On The Difference Between Trigger Warnings And Content Notes, And How Harm Reduction Is Getting Lost In The Confusion

Nuance often seems to be a disappearing feature on the Internet, and this is yet another case where it has extremely harmful consequences.
Publish date:
May 27, 2014
triggers, trigger warnings, ptsd

It seems like you can't swing a ball of yarn these days without encountering a trigger warning -- they've become common on feminist and social justice sites, on media sites that overlap with these communities, on Tumblr, and on numerous other online media. Now, the discussion about trigger warnings, which has been going on for years, is spilling over into the offline world, hitting academia, where students are asking for trigger warnings on syllabi.

Cue huge and vigorous debate about what trigger warnings are, whether "political correctness" is taking over the universe, and where to draw the line when it comes to putting warnings on media, from classic fiction to ancient art to that news article you saw last week. And cue, too, a failure to understand the importance of nuance, and the fact that many of the ostensible objections to trigger warnings could be resolved by distinguishing between them and another critically important tool: content notes.

Trigger warnings were originally implemented with a very specific and very clear function: to tag content that contained traumatic material for the benefit of people who experience panic attacks, PTSD flashbacks, and other responses to such material. Some rape victims, for example, would have difficulty watching a scene in a movie where a rape was depicted, or encountering a rape scene in a book.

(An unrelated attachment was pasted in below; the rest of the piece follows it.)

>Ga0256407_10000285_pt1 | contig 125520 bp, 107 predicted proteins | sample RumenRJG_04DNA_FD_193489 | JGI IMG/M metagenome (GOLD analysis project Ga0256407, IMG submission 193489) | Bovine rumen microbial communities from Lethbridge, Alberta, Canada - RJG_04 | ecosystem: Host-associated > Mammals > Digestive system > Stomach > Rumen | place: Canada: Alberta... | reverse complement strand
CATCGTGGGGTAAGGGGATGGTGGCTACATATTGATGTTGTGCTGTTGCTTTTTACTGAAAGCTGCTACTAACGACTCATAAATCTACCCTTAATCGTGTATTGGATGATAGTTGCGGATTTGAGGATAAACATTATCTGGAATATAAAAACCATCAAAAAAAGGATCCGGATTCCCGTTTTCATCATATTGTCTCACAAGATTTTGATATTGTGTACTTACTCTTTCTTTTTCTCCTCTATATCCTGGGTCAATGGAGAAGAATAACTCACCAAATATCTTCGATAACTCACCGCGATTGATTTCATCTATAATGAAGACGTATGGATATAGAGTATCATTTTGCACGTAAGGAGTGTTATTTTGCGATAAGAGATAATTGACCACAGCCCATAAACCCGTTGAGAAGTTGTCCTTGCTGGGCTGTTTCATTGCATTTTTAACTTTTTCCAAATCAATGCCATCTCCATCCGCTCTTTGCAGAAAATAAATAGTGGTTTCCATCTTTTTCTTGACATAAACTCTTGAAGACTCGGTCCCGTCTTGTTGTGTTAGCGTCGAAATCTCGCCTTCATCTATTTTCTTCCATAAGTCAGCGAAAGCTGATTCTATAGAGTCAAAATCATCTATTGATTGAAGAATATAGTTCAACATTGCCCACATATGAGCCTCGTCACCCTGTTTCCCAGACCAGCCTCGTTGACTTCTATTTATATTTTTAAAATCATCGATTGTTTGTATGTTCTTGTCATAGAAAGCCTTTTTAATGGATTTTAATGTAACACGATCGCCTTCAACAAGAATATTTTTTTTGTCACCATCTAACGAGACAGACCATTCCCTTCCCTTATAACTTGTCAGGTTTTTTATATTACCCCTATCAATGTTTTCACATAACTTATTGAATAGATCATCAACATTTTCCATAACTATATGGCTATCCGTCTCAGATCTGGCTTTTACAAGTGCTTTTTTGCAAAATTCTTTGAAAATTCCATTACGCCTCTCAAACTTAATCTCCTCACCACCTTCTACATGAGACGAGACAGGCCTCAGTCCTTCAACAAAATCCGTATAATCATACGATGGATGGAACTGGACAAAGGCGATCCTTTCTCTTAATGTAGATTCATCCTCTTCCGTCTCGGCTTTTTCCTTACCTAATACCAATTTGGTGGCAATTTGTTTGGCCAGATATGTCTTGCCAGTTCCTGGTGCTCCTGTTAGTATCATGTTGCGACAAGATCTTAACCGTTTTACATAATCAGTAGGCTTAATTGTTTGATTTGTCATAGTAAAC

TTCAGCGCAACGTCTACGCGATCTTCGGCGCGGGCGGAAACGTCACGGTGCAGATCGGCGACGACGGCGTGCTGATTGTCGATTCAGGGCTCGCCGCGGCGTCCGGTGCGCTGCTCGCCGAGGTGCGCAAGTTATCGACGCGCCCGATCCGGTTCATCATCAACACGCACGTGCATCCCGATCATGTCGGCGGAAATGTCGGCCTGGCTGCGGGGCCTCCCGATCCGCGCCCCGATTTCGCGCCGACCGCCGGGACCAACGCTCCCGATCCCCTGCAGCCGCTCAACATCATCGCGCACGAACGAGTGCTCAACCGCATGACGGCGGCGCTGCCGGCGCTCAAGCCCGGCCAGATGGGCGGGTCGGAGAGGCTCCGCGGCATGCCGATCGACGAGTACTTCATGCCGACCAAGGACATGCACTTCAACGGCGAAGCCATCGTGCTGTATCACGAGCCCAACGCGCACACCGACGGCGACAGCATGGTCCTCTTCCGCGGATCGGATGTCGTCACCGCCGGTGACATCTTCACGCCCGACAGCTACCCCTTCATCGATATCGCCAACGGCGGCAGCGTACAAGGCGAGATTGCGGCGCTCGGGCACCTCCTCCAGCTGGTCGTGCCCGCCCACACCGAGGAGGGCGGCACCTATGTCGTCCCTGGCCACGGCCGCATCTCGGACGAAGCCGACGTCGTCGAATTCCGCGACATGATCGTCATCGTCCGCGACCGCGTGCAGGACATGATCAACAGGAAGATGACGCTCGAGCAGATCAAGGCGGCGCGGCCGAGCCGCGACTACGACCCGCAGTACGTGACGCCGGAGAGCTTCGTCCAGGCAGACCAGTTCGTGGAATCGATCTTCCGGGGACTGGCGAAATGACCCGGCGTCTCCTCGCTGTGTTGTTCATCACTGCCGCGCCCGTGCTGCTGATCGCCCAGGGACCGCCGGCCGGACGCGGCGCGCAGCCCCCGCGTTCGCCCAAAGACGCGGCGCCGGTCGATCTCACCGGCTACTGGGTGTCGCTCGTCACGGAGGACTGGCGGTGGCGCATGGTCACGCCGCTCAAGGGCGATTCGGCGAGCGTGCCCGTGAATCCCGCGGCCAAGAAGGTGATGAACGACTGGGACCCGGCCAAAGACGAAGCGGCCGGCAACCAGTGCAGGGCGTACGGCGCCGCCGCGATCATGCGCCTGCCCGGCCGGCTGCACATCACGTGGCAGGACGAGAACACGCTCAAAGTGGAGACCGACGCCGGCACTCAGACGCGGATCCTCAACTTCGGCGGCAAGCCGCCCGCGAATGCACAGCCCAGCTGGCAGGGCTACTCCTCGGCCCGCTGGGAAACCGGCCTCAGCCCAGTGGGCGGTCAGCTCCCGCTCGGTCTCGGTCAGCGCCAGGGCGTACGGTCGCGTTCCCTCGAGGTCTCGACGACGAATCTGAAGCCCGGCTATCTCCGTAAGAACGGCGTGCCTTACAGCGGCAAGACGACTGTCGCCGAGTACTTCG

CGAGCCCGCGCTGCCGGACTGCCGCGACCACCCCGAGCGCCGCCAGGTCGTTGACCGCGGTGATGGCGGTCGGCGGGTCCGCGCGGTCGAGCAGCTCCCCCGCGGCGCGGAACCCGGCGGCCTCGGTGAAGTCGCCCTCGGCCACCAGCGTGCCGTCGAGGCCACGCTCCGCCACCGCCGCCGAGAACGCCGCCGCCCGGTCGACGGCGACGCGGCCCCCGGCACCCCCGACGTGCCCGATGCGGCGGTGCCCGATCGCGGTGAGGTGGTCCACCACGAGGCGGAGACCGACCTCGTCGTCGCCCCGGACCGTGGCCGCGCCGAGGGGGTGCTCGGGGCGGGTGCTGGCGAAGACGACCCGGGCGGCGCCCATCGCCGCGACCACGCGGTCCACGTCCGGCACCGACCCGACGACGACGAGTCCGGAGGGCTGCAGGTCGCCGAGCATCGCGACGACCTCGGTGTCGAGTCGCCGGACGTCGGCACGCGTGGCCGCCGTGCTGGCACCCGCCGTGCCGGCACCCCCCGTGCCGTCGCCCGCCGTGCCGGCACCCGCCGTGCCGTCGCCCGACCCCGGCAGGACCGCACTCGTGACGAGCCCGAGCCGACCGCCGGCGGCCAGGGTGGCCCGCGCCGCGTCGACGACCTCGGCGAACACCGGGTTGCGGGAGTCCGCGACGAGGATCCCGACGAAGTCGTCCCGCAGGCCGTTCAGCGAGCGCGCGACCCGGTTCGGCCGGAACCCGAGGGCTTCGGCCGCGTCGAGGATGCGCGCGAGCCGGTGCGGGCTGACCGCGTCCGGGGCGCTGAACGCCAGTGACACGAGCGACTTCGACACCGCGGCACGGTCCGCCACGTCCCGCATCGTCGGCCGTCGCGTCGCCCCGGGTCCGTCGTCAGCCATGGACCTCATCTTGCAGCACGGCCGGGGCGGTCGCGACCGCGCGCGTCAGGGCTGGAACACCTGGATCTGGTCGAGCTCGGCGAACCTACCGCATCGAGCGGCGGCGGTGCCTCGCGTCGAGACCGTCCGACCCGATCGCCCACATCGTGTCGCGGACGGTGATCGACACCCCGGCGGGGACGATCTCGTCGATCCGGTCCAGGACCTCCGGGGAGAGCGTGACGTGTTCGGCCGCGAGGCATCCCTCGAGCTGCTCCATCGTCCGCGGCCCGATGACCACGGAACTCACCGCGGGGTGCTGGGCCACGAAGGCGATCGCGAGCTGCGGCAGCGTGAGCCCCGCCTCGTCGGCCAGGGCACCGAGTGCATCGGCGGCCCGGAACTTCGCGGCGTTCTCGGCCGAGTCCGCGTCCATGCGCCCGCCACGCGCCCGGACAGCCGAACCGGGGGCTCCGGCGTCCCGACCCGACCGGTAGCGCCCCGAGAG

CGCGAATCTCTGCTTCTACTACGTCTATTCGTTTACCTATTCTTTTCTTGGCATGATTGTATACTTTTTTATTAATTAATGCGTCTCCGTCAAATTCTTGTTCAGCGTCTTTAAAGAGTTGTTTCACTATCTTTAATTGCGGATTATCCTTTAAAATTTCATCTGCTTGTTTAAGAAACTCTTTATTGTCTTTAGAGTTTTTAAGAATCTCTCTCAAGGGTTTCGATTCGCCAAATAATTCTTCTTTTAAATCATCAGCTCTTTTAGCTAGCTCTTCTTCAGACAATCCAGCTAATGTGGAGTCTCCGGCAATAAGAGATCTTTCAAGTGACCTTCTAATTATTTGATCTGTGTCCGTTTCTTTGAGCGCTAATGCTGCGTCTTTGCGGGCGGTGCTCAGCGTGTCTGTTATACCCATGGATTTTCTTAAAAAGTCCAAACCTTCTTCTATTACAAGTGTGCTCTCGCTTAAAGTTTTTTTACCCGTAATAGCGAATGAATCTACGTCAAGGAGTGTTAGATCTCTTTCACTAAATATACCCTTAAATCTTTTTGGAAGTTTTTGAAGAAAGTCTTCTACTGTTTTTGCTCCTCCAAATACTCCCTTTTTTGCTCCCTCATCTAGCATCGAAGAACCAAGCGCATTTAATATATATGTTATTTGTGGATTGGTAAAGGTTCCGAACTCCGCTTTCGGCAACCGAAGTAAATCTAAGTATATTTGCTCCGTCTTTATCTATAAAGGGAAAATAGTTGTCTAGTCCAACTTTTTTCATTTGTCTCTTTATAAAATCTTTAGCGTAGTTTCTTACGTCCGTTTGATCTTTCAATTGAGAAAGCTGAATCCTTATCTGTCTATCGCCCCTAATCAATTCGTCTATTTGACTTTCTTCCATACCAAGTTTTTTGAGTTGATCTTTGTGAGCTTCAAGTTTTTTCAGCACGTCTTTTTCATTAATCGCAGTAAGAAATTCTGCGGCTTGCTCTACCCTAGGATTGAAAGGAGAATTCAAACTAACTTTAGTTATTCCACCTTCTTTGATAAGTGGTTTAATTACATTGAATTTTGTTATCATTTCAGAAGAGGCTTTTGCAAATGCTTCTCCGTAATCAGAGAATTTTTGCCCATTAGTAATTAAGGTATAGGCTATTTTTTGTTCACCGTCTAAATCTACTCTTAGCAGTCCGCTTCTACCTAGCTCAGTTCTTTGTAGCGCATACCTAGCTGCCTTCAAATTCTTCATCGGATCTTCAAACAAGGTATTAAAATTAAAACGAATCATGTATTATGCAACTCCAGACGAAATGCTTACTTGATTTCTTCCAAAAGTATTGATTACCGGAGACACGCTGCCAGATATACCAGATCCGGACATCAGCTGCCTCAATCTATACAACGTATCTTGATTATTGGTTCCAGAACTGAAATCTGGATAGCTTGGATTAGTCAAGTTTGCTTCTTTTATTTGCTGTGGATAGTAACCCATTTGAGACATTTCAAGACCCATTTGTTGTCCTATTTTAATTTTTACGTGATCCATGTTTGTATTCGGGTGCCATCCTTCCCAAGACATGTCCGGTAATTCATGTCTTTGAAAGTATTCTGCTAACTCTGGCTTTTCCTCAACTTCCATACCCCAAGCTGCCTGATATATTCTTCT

Trigger warnings would provide people who know they experience intense physiological and psychological responses to certain known stimuli -- triggers -- with a, well, warning. Which would allow them to decide whether they wanted to consume a given piece of media, or would allow them to prepare for something that might be traumatic.

Even in their earliest iterations, it was understood that trigger warnings are imperfect. Not all victims and survivors of trauma experience intense responses like this. Of those who do, triggers can be highly unpredictable and, to outsiders, sometimes seemingly idiosyncratic. It might be a certain perfume, the blades of a fan, a logo. It might be an autopsy report, or detailed discussions of child abuse.

Trauma survivors and victims are accustomed to navigating the world with the understanding that they will encounter things that could be retraumatizing. Trigger warnings were originally intended as a form of harm reduction -- not as a final solution, or an isolating bubble for people to hide inside so they wouldn't have to deal with the world. And while some people found trigger warnings useful, others did not: and all knew that even if society completely accepted and implemented them, that didn't mean that they'd be 100% safe from triggering experiences.